THR is a widely used surgical procedure to treat thigh-femoral joint problems, whether degenerative, inflammatory or traumatic(8). This procedure has become an excellent treatment method for pain relief and functional improvement of patients with degenerative thigh-femoral joint disease. Initially, its indication was restricted to elderly patients with reduced functional demands. Nowadays, however, as a result of better surgical techniques, the evolution of implants and friction surfaces, entailing less wearing, the universe of patients who can benefit from this surgery has expanded(9).

Patients submitted to THR become dependent on the nursing team in the immediate post-operative phase due to limited mobilization and bedriddenness, considering that, during the research period, they could neither rest on the floor nor perform adduction exercises with the operated limb due to the risk of dislocating the prosthesis. Hence, they needed help to perform hygiene activities like bathing, usually perform in bed.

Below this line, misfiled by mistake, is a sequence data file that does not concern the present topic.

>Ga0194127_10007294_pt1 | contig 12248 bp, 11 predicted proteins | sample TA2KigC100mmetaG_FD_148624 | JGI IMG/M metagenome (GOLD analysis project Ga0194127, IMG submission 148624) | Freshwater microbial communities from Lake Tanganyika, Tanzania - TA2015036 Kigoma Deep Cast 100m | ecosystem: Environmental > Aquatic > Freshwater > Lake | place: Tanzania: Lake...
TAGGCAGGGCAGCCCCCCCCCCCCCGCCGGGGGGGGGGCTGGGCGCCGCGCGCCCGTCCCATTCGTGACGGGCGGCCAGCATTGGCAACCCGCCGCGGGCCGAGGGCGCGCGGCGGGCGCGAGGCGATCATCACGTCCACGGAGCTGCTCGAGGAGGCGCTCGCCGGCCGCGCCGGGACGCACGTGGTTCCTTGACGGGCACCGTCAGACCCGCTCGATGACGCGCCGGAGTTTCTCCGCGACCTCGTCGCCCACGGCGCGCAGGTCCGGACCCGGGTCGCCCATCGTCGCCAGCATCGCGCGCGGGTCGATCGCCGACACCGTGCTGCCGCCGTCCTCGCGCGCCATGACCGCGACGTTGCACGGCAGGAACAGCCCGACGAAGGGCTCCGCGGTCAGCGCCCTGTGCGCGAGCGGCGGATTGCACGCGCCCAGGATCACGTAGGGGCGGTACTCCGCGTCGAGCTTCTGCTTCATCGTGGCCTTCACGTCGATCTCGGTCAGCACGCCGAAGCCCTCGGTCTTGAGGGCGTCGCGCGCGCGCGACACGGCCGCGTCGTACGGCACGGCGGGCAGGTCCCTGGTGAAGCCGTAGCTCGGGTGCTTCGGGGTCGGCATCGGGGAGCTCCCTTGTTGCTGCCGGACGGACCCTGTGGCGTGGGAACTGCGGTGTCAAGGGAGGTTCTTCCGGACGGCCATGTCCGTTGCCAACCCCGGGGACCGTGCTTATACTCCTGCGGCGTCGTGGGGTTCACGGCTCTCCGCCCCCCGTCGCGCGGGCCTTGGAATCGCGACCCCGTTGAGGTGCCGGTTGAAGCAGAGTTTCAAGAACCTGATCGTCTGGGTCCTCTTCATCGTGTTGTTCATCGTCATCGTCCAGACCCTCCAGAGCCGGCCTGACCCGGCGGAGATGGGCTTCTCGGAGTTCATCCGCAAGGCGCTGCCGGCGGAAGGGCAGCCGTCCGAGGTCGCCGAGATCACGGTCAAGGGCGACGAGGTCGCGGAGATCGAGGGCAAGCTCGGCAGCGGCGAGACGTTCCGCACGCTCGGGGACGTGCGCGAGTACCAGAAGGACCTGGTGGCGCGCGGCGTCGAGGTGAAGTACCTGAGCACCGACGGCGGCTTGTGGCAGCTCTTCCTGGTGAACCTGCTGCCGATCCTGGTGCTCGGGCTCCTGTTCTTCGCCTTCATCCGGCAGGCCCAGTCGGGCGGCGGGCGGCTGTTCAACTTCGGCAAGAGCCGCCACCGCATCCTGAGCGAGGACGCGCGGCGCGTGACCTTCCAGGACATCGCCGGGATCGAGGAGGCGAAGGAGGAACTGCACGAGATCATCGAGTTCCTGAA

Through this study, the researchers hope to contribute to research with a view to the probable implantation of the Nursing Outcomes Classification (NOC) in the computerized NP as the HCPA. Working with a classification that measures outcomes is important as it permits the identification of impact, quality, efficacy and cost of nursing interventions in patient care.

 

OBJECTIVE

To validate the indicators of four NOC nursing outcomes of Self-care for the ND Self-Care Deficit: bathing/hygiene among patients in the post-operative phase of orthopedic surgery.

 

LITERATURE REVIEW

The construction of a classification to assess the efficacy of nursing interventions started in 1991. Experienced researchers have worked on the structuring of this system, reviewed with emphasis on clinical field trials, considering reliability, validity, sensitivity, specificity and utility of outcome measures. These classifications are being developed by researchers from the University of Iowa and can be used in combination with NANDA(5).